From Saturday's NY Times:
"[Gates]plans to urge the 50 state superintendents of education to take difficult steps to restructure the nation’s public education budgets, which have come under severe pressure in the economic downturn. He suggests they end teacher pay increases based on seniority and on master’s degrees, which he says are unrelated to teachers’ ability to raise student achievement. He also urges an end to efforts to reduce class sizes. Instead, he suggests rewarding the most effective teachers with higher pay for taking on larger classes or teaching in needy schools...'Of course, restructuring pay systems is like kicking a beehive'"
full article here
The complete speech and all associated materials can be accessed here. The 28 minute speech was outstanding and the corresponding materials strongly support the assertions Gates makes in his remarks. Every education policymaker in our nation should see this, in my opinion.
In the brief question and answer session after his speech, Gates goes into great detail in explaining the choices of causes his foundation supports worldwide. It's a very revealing and interesting conversation.
I am one member of a five person board. The opinions I express on this forum are mine only, and do not necessarily reflect the views or opinions of the Escambia County Staff, Administrators, Employees, or anyone else associated with Escambia County Florida. I am interested in establishing this blog as a means of additional transparency to the public, outreach to the community, and information dissemination to all who choose to look. Feedback is welcome, but because public participation is equally encouraged, appropriate language and decorum is mandatory.
Sunday, November 21, 2010
Wednesday, November 17, 2010
Kathy Breakall, Ellen Crow, Bill Vincent, Cathy Boehme, and David Pittman (The Escambia County Teacher's Union Executive Staff) each took a turn at last night's school board workshop slamming this editorial viewpoint that I submitted to the PNJ two months ago.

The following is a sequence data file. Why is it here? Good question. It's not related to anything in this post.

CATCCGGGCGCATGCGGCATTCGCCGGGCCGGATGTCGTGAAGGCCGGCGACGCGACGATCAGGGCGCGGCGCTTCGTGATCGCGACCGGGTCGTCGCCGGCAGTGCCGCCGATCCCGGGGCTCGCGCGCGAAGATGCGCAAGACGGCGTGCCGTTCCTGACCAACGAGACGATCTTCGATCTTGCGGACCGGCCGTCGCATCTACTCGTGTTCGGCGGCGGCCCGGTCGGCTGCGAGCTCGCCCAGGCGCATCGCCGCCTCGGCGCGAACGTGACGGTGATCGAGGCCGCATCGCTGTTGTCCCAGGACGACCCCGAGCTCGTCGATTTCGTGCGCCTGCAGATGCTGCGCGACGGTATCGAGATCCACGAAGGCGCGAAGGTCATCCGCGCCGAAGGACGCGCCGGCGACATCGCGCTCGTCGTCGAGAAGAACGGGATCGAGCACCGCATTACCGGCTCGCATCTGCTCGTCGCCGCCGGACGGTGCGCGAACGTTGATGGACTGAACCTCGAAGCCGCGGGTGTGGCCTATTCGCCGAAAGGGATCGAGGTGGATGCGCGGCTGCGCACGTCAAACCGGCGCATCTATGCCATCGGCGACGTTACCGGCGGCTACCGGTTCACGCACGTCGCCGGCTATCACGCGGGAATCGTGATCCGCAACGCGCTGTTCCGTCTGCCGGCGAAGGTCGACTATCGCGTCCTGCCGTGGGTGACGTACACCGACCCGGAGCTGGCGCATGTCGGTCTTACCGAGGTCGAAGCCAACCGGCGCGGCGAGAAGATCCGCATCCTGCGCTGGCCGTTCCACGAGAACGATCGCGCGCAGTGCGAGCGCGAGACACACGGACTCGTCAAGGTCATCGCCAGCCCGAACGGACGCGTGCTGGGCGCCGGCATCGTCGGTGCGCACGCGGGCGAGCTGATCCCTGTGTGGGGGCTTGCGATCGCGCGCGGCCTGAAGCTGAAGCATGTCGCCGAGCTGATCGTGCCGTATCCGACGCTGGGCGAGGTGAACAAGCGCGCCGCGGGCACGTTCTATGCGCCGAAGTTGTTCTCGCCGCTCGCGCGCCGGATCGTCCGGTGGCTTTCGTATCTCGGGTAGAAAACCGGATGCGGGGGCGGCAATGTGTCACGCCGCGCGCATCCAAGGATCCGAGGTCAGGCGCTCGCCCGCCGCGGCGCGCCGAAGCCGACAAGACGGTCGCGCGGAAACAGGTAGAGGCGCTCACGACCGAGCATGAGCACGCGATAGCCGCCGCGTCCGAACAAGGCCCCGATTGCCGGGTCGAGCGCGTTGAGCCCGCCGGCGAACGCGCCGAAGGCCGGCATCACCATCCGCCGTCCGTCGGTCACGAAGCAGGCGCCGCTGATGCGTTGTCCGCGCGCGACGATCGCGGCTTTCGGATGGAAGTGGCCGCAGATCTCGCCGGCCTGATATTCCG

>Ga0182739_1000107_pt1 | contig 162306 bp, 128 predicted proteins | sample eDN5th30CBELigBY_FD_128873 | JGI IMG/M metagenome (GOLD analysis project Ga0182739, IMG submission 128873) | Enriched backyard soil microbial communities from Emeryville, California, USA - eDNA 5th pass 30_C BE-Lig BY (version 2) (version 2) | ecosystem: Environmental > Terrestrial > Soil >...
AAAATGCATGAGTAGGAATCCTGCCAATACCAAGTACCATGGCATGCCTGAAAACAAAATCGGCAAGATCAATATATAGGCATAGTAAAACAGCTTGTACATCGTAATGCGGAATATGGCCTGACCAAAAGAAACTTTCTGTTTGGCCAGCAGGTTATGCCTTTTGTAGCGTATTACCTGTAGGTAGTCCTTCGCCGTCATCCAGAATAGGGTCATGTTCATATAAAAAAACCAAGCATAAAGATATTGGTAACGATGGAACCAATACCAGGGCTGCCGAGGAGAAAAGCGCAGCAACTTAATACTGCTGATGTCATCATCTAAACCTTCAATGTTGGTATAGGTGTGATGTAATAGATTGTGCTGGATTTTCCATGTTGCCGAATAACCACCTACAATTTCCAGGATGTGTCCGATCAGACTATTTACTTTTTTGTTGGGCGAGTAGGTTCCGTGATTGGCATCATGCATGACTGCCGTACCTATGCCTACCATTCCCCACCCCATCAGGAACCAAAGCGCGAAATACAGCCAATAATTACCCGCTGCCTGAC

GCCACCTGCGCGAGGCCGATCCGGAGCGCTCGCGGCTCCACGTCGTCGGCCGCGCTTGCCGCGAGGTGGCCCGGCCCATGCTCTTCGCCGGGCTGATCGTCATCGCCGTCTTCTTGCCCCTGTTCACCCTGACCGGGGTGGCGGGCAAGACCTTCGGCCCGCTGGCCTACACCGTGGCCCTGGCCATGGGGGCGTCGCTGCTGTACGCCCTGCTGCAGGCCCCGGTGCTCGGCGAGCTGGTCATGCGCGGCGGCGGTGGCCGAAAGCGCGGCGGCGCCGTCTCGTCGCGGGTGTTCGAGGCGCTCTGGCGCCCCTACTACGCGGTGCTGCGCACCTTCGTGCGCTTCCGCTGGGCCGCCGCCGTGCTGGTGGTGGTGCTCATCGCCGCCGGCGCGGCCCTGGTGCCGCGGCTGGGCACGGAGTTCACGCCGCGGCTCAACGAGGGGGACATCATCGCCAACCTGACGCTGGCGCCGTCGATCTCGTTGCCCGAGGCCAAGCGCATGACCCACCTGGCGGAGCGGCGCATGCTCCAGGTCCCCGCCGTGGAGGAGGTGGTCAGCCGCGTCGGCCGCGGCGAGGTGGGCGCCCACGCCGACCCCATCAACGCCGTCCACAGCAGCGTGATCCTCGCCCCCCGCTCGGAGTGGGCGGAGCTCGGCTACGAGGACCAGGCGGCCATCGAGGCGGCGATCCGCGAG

They soured the mood of what was otherwise a very positive, upbeat meeting.
Obviously, in the viewpoint I did not pull any punches. It was brash and strident. It is worth noting that the PNJ held this viewpoint for more than a month and only agreed to print it if they could make edits. The piece that actually made it into the paper was the censored version.
But the fact is what I said in the viewpoint is true, and while these union leaders can bemoan the fact that I said what I said, they will have a hard time refuting the facts in that viewpoint.
And anyone can take bits and pieces of a whole article, movie, song, or film and make it what they want it to be. We can take a movie like Scarface, for instance, and edit in such a way that Al Pacino's character says the "F" word 182 times. But would playing that disaggregated clip be a good representation of the whole movie? of course not.
The union executive staff also each conveniently neglected to mention this quote from my viewpoint piece
"I have great admiration and the ultimate respect for individual, hard-working teachers"
Monday, November 15, 2010
A recent article in the PNJ disccussed at length the probability that district employees would be receiving raises for the 2010-2011 school year. As I read that article, I was concerned that the information disseminated was incorrect. The breakdown above from a recent budget meeting clearly shows that our unrestricted fund balance will be severely impacted for next FY with the loss of stimulus and other federal revenue. The union has been provided this same information. I believe the union realizes the financial predicament our district currently faces; So I, like many others, was perplexed at the timing of that article. I also felt that the union president's statement .....